Barnaby Joyce out the front of the old closed down butchers shop in Bendemeer in the New England. Picture: Peter Lorimer
Barnaby Joyce out the front of the old closed down butchers shop in Bendemeer in the New England. Picture: Peter Lorimer

Barnaby Joyce almost called it quits amid citizenship row

BARNABY Joyce has revealed he thought about quitting politics this year as the crisis over his dual citizenship heated up.

The former Deputy Prime Minister, who is now fighting to win back the seat of New England after the High Court's decision on Friday, has said he would have been foolish not to consider all his options.

"In any of these decisions, it is an alternative that you have to consider, otherwise you ... don't have a balanced approach," Mr Joyce told a local Tamworth radio station.

Politicians always considered when was the best time to "take your feet out of the stirrups", he said.

"When that time comes, I will make sure I get off the horse with dignity and walk to the rail," he said.

Mr Joyce has chosen to fight for his former seat and has begun campaigning in New England ahead of a by-election on December 2.

Former Deputy PM Barnaby Joyce on the campaign hustings has a surprise meeting with an old friend Mrs Jill Skewes, 87, in Bundameer, north of Tamworth. Picture: Lyndon Mechielsen/The Australian
Former Deputy PM Barnaby Joyce on the campaign hustings has a surprise meeting with an old friend Mrs Jill Skewes, 87, in Bundameer, north of Tamworth. Picture: Lyndon Mechielsen/The Australian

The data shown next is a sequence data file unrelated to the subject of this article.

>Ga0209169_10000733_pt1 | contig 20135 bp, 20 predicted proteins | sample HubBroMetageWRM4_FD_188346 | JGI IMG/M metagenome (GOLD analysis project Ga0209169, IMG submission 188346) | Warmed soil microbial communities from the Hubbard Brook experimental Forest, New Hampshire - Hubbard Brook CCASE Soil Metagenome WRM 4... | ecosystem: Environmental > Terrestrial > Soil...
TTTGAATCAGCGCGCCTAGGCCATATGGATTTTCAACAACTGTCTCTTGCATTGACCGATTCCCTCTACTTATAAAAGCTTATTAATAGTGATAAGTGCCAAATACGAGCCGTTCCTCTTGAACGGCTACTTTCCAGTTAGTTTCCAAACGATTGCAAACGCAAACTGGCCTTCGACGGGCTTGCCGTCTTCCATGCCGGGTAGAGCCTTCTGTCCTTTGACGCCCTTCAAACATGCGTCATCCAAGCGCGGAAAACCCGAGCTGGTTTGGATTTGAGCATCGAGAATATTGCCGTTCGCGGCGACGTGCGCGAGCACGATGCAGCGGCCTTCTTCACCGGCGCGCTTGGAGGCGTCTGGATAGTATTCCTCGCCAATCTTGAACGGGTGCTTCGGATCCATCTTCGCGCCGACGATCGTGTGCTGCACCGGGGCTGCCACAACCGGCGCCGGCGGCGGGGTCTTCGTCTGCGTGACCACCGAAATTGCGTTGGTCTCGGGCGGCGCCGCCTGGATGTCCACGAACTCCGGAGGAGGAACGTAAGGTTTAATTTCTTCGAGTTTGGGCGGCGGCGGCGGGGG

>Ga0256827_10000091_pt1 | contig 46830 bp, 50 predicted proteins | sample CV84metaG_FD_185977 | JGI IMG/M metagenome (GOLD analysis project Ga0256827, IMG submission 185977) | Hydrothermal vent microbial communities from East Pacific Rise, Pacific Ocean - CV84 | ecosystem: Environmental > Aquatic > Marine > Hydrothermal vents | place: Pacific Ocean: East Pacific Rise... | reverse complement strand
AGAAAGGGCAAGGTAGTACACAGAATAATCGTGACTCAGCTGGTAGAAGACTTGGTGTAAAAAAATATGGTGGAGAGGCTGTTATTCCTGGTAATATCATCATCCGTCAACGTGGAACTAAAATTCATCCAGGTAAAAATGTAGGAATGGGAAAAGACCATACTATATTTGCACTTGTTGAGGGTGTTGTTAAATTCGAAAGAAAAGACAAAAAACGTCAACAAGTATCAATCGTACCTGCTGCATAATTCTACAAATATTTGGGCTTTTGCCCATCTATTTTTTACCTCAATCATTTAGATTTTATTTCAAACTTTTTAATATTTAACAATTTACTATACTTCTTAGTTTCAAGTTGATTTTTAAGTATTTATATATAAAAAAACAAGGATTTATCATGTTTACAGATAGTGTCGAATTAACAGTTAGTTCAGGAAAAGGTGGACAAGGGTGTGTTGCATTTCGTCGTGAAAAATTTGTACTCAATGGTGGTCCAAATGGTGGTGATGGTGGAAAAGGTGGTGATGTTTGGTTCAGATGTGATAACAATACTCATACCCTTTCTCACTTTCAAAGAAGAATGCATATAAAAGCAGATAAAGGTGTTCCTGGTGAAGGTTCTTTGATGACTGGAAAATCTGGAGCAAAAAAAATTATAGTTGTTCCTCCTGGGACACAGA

It's expected he will win after his main challenger, former independent MP Tony Windsor, announced he would not be running.

Speaking to the ABC from the electorate today, Mr Joyce also hit back at Labor Party claims that more than 100 of his and ousted Nationals deputy leader Fiona Nash's decisions in Parliament could be open to challenge after the High Court ruled they were ineligible to be elected.

He claimed any legal challengers would have a tough time establishing a case as some of the decisions Labor highlighted were not solely his, but made by the full cabinet.

However, constitutional expert George Williams has said there was a risk that some of decisions could be open to challenge, but it would only be those made after Mr Joyce's bombshell announcement in August that he might be a New Zealand citizen.

"I think it's unlikely the High Court would strike down decisions before these issues arose," the University of NSW Dean of Law told the ABC this morning.

Former Deputy PM Barnaby Joyce on the campaign trail in Bundameer, north of Tamworth. Picture: Lyndon Mechielsen/The Australian
Former Deputy PM Barnaby Joyce on the campaign trail in Bundameer, north of Tamworth. Picture: Lyndon Mechielsen/The Australian

But he said there was a genuine uncertainty over any call made after it was clear Mr Joyce's eligibility would be tested by the High Court.

"That's why standing down is the wisest course," he said.

Asked whether he should have stepped down, Mr Joyce said he had strong advice that he would not be ruled ineligible.

He has also sent a public warning to Liberal backbenchers who have anonymously criticised the Nationals in the media over their citizenship woes, saying his party was the reason the Coalition was in government.

"I just get annoyed when people off-the-record - because it's always off-the-record - start making comments about the National Party," he said.

"We won the last election because the National Party didn't go backwards, we actually went forwards.

"We held all our seats and won one.

"I just think that people should be reminded of that and if they really have a strong view of something, put your name to it."

The former Deputy Prime Minister has told The Australian if he wins the by-election, he will lobby for a referendum to be held on changing the Constitution to simplify the eligibility requirements for MPs regarding citizenship.

It could be held at the time of the next federal election and also ask the public other key questions, including whether Australia should become a republic and whether indigenous Australians should be recognised in the Constitution, he said.


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